Good morning, everyone.
Elon Musk has carried out his takeover and deconstruction of Twitter with unhurried precision. Just yesterday, news hit the press that Musk had dissolved Twitter's Trust and Safety Council.
According to the now-deleted info page, the Twitter Trust and Safety Council was a group of independent expert organizations from around the world. Before their dissolution, they “advocate[d] for safety” and advised Twitter employees as they developed their “products, programs, and rules."
In other words, the council was the phalanx that advocated for many of Twitter's decisions around censorship and, say, comfortably aloof from Twitter itself, which shielded them from any responsibility for decisions deemed unpopular.
Increasingly, this is how authority in the United States of America works: vast, layered bureaucracies overlapping with a patchwork of institutions that are all aligned ideologically. Decisions to censor this or that person are so buried in the depths of this network that it's often difficult to place blame or assign responsibility for the decisions.
Adam Curtis has been exploring how censorship and propaganda work in the Western world for going on forty years now. Since the ‘80s, BBC has aired Curtis' films, which probe the folly of Western elites' attempts to impose their will on the people– especially the efforts of Americans. His documentaries are so clearheaded in laying plain how elites utilize technology and media to “manufacture consent” that I'm surprised they have not been banned yet.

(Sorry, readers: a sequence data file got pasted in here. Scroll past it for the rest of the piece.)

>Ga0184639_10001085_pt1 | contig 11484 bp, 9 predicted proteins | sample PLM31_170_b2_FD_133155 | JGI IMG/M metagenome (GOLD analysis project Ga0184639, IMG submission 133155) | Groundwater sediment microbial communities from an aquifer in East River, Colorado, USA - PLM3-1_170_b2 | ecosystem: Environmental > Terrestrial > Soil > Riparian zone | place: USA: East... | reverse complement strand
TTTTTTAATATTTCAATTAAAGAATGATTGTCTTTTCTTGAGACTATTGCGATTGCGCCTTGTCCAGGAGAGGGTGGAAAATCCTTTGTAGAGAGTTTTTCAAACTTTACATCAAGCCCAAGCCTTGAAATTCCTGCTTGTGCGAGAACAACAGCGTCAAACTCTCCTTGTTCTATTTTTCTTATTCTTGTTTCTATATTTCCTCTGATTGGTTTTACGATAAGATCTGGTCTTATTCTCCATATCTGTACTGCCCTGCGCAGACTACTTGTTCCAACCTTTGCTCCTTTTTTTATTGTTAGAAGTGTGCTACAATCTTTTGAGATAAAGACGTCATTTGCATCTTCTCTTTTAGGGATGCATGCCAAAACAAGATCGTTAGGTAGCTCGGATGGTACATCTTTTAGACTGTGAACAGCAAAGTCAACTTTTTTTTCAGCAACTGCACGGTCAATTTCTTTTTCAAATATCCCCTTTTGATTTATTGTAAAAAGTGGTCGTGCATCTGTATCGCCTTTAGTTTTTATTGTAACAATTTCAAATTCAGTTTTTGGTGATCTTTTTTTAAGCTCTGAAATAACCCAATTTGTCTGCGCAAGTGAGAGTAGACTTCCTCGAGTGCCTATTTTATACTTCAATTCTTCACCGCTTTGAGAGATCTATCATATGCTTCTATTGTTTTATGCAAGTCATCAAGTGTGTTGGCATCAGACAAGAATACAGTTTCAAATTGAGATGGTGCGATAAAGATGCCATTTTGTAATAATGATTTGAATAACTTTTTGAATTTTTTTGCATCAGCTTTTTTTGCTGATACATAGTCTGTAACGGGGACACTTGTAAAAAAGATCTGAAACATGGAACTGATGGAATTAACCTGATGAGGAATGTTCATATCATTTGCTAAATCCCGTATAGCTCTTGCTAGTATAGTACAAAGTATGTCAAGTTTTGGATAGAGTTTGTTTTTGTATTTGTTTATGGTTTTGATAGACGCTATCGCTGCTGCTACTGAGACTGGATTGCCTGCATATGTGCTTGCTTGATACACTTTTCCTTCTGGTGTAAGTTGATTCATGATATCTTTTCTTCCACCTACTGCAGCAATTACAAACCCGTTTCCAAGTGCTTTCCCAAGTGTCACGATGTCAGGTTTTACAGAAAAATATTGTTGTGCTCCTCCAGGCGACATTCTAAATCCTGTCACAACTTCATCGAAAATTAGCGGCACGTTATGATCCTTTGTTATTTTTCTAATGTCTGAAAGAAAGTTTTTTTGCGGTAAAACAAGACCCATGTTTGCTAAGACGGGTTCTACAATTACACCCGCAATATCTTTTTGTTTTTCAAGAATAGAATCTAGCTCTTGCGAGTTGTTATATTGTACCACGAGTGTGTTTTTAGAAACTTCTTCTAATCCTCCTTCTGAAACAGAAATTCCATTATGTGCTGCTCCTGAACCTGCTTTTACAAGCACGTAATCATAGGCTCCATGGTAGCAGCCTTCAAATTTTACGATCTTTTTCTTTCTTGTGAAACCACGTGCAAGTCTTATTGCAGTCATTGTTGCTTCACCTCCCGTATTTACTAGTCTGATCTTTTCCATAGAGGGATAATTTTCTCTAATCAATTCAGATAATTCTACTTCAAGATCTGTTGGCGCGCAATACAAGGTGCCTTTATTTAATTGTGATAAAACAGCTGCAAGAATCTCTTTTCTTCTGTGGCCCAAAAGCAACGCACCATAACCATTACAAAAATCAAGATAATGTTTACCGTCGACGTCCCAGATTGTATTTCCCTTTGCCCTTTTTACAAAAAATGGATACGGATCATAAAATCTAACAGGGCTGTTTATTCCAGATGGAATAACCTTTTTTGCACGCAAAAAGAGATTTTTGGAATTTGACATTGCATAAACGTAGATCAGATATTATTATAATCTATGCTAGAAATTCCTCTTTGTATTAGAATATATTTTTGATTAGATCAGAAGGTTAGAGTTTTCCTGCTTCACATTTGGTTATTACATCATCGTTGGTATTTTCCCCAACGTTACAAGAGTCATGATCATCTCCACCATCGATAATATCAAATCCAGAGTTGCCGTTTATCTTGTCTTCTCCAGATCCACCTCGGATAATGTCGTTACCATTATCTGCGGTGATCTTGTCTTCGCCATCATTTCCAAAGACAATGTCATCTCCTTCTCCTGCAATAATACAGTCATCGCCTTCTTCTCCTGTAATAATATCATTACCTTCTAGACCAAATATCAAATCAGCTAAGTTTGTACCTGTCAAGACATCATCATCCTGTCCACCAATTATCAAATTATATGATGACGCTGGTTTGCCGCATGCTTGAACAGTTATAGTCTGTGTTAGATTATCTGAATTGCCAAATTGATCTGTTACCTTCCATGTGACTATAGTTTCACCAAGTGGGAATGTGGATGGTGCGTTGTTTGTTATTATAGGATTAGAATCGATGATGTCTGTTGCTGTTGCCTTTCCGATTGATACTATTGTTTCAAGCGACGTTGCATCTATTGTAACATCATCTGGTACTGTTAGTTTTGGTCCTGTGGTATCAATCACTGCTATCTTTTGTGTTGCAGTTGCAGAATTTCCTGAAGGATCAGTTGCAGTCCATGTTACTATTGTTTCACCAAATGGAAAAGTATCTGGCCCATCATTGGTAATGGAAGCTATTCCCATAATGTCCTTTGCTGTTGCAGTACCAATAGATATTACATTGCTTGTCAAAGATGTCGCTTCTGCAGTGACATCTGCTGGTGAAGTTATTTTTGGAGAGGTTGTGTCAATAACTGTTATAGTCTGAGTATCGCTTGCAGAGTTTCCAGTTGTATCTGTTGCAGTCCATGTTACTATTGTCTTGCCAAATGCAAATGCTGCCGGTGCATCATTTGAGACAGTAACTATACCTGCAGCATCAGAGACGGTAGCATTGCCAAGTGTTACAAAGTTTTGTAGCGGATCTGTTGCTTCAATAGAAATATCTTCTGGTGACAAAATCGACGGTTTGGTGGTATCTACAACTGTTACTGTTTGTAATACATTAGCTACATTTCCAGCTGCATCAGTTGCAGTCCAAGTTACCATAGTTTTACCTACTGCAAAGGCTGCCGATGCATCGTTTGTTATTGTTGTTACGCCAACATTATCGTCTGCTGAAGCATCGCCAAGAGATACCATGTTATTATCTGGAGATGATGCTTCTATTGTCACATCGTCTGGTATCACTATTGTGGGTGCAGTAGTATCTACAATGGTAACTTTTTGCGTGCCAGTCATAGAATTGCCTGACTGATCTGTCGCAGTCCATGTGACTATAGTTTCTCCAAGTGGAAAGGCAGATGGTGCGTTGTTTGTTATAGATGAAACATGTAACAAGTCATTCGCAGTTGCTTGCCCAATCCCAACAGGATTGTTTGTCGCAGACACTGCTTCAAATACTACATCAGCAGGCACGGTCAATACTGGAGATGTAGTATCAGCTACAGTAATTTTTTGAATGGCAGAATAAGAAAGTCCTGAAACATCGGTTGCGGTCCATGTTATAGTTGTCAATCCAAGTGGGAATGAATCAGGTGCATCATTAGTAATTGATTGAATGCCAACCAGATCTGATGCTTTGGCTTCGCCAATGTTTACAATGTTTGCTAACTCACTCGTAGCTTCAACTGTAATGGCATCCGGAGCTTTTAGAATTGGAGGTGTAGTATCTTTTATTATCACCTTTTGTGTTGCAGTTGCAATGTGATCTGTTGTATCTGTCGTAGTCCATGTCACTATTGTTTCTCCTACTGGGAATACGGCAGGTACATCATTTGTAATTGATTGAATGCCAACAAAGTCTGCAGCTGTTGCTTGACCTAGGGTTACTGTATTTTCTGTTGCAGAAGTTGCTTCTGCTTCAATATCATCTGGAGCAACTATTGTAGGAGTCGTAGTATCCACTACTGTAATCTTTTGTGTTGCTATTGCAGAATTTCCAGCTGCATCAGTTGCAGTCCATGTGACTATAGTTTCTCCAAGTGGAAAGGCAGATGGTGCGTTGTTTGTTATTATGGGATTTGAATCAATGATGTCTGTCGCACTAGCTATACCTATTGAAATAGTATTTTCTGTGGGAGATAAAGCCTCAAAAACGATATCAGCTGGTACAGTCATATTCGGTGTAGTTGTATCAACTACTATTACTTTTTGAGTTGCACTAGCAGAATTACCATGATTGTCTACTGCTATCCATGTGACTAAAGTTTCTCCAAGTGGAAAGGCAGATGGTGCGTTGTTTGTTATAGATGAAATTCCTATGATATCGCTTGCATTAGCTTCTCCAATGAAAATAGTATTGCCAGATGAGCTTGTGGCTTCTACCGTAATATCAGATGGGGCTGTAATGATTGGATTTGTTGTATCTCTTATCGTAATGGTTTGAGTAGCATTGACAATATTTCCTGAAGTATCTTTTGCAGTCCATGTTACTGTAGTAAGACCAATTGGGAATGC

Of particular importance to Curtis' films is the role of the media in molding our perception of the world. HyperNormalisation, for example, details the entirely manufactured efforts of American leaders to create simplified narratives of good and evil in order to justify foreign entanglements to the public throughout the Cold War. One critic describes the thread linking all of Curtis' work as follows:
If there has been a theme in Curtis's work ... it has been to look at how different elites have tried to impose an ideology on their times, and the tragicomic consequences of those attempts.
Earlier in his career, Curtis produced a four-part series called The Century of the Self (available for free on YouTube), which probes and examines the efforts of the US government to control its citizens on a psychological level. Motivated in part by the work of Sigmund Freud and canonized by men like Theodor Adorno, the belief that people were irrational and shouldn’t be left to their own devices was very popular. More than anything, you learn how efforts founded on this view of people failed resoundingly (and more often than not with disastrous results).